Oshkosh nursing home a leader in dementia care
Mary Lou Kriz remembers having conversations with her late husband, George, who would not recognize certain words that she would say. “We’d be talking and he would say, ‘Oh, there’s no such word,’ ” says Kriz. “It was usually just an ordinary word. I thought he was kidding me.”
In retrospect, Kriz believes this was an early sign of her husband’s eventual diagnosis of frontotemporal dementia. George, who passed away last July at age 73, was among the more than 110,000 in Wisconsin suffering from the disease, according to the Alzheimer’s Association. That number is expected to grow by 18 percent during the next 10 years.
The growing incidence of dementia has prompted the start-up of projects and programs throughout the greater Oshkosh area. Kriz was inspired by a new program at Miravida Living, formerly Lutheran Homes of Oshkosh. By the time George was a resident there, he was using a wheelchair, he didn’t speak and had limited use of his hands, she says.
Called Namaste, the program is designed to improve the quality of life for people with dementia through sensory stimulation. Funded in part by the Oshkosh Area Community Foundation, Miravida Living was among the first in the state to offer the program. “We have seen remarkable results and believe it’s just the tip of the iceberg of its potential,” says Nancy Twichell, Namaste care leader and chaplain at Miravida Living.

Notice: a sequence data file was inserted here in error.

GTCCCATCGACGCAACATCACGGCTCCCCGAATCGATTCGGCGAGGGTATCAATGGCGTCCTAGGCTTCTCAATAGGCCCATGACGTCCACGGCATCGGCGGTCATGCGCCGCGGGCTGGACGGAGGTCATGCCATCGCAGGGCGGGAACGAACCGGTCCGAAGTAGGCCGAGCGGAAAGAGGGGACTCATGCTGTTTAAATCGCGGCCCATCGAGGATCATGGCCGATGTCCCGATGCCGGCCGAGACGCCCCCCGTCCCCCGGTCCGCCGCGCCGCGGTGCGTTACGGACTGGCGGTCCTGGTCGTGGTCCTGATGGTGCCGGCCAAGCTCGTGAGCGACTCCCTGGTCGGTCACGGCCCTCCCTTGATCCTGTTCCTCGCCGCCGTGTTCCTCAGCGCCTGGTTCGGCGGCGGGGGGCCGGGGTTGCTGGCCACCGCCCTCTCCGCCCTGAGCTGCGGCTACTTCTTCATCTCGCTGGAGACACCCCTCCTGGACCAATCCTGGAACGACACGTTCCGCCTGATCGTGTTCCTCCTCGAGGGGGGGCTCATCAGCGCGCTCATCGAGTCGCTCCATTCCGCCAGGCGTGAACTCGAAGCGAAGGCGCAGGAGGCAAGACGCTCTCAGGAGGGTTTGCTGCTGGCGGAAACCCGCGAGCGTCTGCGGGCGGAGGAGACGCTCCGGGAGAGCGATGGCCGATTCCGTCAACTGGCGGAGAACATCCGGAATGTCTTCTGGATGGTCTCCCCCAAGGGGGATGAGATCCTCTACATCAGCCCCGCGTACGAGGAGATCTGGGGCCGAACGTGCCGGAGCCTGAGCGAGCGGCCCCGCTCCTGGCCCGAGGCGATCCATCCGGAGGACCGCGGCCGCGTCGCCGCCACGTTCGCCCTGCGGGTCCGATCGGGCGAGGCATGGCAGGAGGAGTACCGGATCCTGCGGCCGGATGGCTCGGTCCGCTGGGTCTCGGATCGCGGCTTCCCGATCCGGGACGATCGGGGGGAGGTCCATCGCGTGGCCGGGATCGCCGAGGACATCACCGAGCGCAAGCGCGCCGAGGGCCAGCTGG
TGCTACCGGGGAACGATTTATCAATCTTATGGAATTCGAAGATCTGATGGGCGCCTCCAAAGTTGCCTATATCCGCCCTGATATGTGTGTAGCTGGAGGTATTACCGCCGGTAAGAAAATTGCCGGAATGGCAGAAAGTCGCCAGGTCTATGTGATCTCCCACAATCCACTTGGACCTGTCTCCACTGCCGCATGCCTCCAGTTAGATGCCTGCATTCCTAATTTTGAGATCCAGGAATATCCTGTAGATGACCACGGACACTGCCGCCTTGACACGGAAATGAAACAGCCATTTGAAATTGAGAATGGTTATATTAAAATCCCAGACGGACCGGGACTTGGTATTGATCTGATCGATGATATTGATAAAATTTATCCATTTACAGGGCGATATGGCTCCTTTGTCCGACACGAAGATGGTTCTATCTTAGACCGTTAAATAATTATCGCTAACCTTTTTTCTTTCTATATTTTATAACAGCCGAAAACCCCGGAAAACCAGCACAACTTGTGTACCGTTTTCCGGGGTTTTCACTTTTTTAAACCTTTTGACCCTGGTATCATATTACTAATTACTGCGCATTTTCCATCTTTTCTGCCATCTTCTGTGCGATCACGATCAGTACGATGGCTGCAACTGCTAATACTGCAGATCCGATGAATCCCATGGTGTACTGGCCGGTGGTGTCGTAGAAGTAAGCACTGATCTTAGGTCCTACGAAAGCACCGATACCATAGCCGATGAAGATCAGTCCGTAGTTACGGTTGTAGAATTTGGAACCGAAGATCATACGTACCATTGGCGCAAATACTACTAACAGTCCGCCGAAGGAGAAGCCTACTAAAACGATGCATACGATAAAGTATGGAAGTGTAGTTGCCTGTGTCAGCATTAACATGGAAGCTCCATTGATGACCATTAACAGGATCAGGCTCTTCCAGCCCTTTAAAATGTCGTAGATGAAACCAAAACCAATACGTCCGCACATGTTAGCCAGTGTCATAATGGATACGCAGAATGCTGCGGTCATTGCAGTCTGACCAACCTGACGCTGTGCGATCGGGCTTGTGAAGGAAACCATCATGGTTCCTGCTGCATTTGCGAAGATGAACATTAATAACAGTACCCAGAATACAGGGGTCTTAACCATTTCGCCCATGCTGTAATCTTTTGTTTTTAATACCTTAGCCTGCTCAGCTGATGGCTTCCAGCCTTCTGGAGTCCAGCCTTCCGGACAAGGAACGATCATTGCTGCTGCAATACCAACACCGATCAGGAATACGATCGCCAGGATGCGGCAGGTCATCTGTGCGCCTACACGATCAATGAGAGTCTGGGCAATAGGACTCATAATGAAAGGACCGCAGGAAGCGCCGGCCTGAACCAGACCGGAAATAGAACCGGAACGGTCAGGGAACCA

Twichell says residents often experience better sleep, fewer agitated interactions and increased appetite after receiving Namaste care. Most importantly, Namaste helps reconnect individuals to others and their loved ones at a time when communication is challenging.
Namaste – a Hindu word meaning to honor the spirit within – is offered in a room equipped with plush recliners, soft lighting and aromatic scents. Activities are individualized for each resident.
George’s care often included a gentle hand massage, music and watching a DVD of water and nature scenes similar to his experiences at his beloved cabin in Northern Wisconsin. And, an ice cream treat, Kriz says.
“That was a comfort knowing that he was awake and he seemed hungry. The sounds and the music seemed to stimulate him,” she says. “You could just see the tension go away. It incorporated everything that had meaning to him. Even though he couldn’t express it to me, I know it brought him a little bit of heaven, and a lot of peace and comfort.”
Dog Porter enjoys giving kisses to Peg Leach and snuggling with the residents at the Namaste Program. The residents feel calm and comforted by the interaction with the dog.